PROFESSNL ORIENTATION EML 4920
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Date Created: 09/18/15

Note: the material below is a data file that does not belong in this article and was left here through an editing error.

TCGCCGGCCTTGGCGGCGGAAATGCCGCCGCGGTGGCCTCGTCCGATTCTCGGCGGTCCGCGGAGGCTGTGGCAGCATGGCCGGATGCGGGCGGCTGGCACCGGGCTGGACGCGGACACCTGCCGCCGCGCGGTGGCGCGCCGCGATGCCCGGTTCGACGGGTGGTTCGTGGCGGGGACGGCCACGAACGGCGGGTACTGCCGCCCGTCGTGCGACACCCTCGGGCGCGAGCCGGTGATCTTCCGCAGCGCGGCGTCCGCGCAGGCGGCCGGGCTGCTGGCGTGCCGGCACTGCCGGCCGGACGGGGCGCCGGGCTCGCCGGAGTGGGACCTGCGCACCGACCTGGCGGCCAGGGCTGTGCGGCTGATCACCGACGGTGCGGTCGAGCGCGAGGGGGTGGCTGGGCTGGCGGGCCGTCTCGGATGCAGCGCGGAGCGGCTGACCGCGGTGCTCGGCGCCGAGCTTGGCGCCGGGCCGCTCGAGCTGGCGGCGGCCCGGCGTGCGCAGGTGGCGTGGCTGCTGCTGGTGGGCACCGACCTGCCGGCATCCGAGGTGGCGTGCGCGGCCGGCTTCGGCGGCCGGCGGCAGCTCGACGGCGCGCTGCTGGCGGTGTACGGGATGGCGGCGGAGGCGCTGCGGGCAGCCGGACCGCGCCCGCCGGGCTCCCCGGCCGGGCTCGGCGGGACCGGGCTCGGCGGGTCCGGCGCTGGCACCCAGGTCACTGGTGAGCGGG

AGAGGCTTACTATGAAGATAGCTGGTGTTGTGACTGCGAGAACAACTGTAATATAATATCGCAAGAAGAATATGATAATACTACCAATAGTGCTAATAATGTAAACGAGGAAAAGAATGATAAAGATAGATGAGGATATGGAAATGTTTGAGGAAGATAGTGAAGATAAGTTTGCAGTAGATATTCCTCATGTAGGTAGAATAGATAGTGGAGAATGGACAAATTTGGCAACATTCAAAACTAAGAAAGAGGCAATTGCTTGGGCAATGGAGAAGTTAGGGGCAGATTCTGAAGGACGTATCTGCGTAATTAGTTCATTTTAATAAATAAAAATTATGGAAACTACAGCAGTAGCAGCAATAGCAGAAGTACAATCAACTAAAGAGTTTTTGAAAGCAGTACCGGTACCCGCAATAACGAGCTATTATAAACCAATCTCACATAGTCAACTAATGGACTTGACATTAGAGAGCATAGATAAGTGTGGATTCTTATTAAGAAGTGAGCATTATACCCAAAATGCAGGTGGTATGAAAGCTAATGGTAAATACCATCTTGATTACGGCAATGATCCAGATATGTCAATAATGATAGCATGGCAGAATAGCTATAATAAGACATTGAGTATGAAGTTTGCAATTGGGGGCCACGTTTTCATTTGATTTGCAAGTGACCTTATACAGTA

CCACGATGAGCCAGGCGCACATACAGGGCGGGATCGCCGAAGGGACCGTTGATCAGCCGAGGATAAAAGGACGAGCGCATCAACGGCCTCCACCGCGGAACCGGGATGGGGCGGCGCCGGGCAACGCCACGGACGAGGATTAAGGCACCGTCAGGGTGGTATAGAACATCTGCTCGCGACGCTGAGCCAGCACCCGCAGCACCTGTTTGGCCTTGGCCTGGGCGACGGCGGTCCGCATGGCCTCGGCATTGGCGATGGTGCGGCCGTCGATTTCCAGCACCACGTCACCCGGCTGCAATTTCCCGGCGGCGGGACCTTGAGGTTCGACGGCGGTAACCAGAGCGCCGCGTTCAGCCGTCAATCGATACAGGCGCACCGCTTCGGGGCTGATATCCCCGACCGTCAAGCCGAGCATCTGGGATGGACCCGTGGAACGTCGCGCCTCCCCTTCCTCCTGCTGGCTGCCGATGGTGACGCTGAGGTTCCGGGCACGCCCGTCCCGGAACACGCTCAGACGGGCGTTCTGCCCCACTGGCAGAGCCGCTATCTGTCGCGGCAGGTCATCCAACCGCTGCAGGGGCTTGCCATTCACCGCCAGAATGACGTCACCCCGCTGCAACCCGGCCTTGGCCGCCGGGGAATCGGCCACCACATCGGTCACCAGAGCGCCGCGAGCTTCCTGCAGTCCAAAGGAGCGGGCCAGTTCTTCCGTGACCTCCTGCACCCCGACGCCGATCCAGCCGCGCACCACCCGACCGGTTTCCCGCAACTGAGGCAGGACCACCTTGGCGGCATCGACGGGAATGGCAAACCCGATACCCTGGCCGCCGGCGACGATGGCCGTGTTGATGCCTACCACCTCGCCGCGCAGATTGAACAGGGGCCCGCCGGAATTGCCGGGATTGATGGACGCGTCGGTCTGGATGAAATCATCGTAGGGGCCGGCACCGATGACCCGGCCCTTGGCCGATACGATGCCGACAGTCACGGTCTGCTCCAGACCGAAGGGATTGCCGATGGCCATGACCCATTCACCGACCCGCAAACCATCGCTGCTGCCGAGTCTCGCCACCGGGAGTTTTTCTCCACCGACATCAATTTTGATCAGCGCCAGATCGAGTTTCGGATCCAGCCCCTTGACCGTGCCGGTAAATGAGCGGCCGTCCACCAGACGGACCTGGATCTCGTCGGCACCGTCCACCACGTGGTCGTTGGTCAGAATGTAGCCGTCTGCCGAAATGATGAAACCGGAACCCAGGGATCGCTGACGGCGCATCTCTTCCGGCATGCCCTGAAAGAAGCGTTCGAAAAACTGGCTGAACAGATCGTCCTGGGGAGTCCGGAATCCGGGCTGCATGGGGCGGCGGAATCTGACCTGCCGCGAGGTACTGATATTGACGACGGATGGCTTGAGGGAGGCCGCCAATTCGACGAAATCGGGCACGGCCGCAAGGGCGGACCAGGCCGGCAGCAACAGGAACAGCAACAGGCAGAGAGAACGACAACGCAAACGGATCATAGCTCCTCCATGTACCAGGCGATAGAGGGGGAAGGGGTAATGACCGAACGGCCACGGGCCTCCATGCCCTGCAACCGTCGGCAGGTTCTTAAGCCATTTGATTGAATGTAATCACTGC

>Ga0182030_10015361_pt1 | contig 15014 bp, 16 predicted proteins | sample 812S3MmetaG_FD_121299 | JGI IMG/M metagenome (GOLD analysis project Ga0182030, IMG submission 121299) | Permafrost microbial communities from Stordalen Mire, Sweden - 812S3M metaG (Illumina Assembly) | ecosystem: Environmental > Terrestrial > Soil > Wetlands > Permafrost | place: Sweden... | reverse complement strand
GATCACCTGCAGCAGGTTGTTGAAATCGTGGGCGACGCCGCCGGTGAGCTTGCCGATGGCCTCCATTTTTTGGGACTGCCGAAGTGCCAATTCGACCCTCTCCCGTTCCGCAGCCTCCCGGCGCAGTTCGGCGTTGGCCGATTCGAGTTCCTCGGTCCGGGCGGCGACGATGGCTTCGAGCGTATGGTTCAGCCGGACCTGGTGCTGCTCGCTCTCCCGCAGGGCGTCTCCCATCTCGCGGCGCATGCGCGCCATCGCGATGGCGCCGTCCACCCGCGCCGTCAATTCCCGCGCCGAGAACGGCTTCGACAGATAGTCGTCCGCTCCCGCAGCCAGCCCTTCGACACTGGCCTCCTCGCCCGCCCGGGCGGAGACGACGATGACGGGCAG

Class ElVlL 4920 Professional Orientation Date September 7th 2006 Instructor Roberto Albertani PhD Subject Engineering in the Global Arena General Concepts Globalization is not a new phenomenon Carthage 750 BC to 146 BC Rome 509 BC to 476 AD the Ottomans 1300 to 1922 several European powers and mercantile citystates had multicontinental trading networks made possible by a combination of economic power military power and the latest technology at those times At certain stages in their history they all outsourced elements of pro duction education and even armies Eventually however these globalizations collapsed often because of the political and economic consequences of war 1 Globalization is linking national economies in new ways Nations are transi tioning from distinct economic entities to essential segments of one global econ omy Likewise business competition comes from everywhere requiring engineers to develop a global perspective To be successful in this global environment you must develop personal so cial business and cultural global skills Cultural etiquette is particularly important As stated by Rosen and Digh 2001 quotin the new borderless economy culture doesn t matter less39 it matters morequot 2 Your Global Skills Checklist As an engineer in today s global workforce you must be able to complement your technical skill with many other critical skills including Being able to analyze other cultures needs and design products and services to fit those needs Understanding the business environment of the countries where your products and services are made bought or sold Imagining forecasting analyzing and addressing the potential of local economies Learning about other countries key business and political leaders and being aware of their philosophies 9 Understanding local negotiating strategies international banking and foreign currency exchange Designing according to the appropriate standards and codes Understanding other locales environmental issues Guide for Undergraduate Student One interesting source of information is the Global Engineering Education Exchange httpwwwiieorg an international program designed specifically for undergraduate engineering stu dents This website provides a wealth of information for engineering students who want to study abroad In addition the Global Journal of Engineering Education http wwweng monash edu auuiceegjeeglobalj htm publishes a variety of articles about education for global engineering careers How to Pursue an International Career There are two fundamental options Q In Situ foreign company or institution which means a direct employment in the foreign country Local multinational company which means oversea assignment or employ ment in an owned local company US Department of State wwwstategov offer info on traveling living and working abroad The Three Golden Rules Language uency always an advantage but NOT essential English is widespread across the globe as a lingua anca but learn a little of local language Understanding tolerance and respect for other cultures however is ALWAYS ESSENTIAL Engineering Globalization 3 Localization has always been one of the defining characteristics of the engi neering ethos The fundamental object of engineering practice is to meet a set of specifications a word that explicitly acknowledges the primacy of the specific over the general the local over the global Localization manifests itself in engineering in two primary and interrelated ways First engineers routinely and intentionally engage in processes of methodological localization That is under the umbrella of engineering methodology there exist a diversity of techniques and procedures aimed specifically at Q reducing the scope and complexity of a given problem to a minimum level in order to affect a practical and timely solution These techniques just to name a few include making simplified assumptions idealizing constraints subdividing systems and isolating control volumes Methodological localization is in large part what allows engineers to be successful Writes Bucciarelli better with fewer elements abstraction and reduction go hand in hand in this business Sparseness characterizes a good workable model Second J engineering problems are themselves objectively local each one comprising a unique set of requirements constraints and in uencing fac tors independent of the methods used to address the problems Example power generating and distribution system solve the local problem does not automatically solve the same problem for all people everywhere Of course there can be universal engineering knowledge that is much of the knowledge and reasoning that went into the design of the one power system can also be applied to the design of other such systems Neverthe less objective localization ensures that the application of that knowledge is always concentrated on local conditions and their transformation Appropriate technology a topic often associated with the globalization of engineering is itself an embodi ment of this fact with its emphasis on matching engineering solutions to local conditions Much engineering knowledge and reasoning particularly that which is scien tifically based is universally applicable But this statement can make the mistake of equating engineering with its scientific and instrumental content only There are also the organizational economic environmental social and tem poral elements of engineering and it is this side of engineering that is fundamen tally local and unique ls Engineering localization and engineering globalization an inherent contradiction The contradiction is nothing more than semantics Globalization can have a purely descriptive meaning one that simply recognizes the facts of the increasing interde pendence of national economies the diffusion of technology and technological ac tivity across international borders and the intersection and integration of cultures The domain in which engineering activity occurs has been enlarged and with that enlargement has come a concomitant expansion in the types of prob lems constraints and environments encountered How to achieve a worldwide similarity in quality for goods and services for fair market competition STANDARDS is the answer A worldwide network of countries implementing general and specific regula tions or codes accepted and certified by a common organization ISO International Organization for Standardization is a global network that identifies what International Standards are required by business government and society develops them in partnership with the sectors that will put them to use adopts them by transparent procedures based on national input and delivers them to be implemented worldwide ISO a nongovernmental organization is a federation of the national stan dards bodies of 157 countries one per country from all regions of the world in cluding developed developing and transitional economies ISO standards specify the requirements for stateoftheart products services processes materials and systems and for good conformity assessment managerial and organizational practice ISO standards level the playing eld They make transparent the requirements that products must meet on world mar kets as well as the conformity assessment mechanisms for checking that those products measure up to standards As a result suppliers from developed and devel oping countries alike can compete on an equal basis on markets everywhere ISO also maintains close working relations with regional standards organiza tions many of whose members also belong to ISO In addition several hundred specialized organizations representing trade or regulatory sectors participate in de veloping ISO standards ISO has a current portfolio of 16 077 standards that provide practical solu tions and achieve benefits for almost every sector of business industry and tech nology References l The Bridge linking engineering and society National Academy of Engi neering Fall 2005 2 T Malkinson The Global Engineer Succeeding without Boundaries IEEE Today s Engineer Online June 2003 3 B Newberry Engineering Globalization Oxymoron or Opportunity IEEE Technology and Society Magazine Fall 2005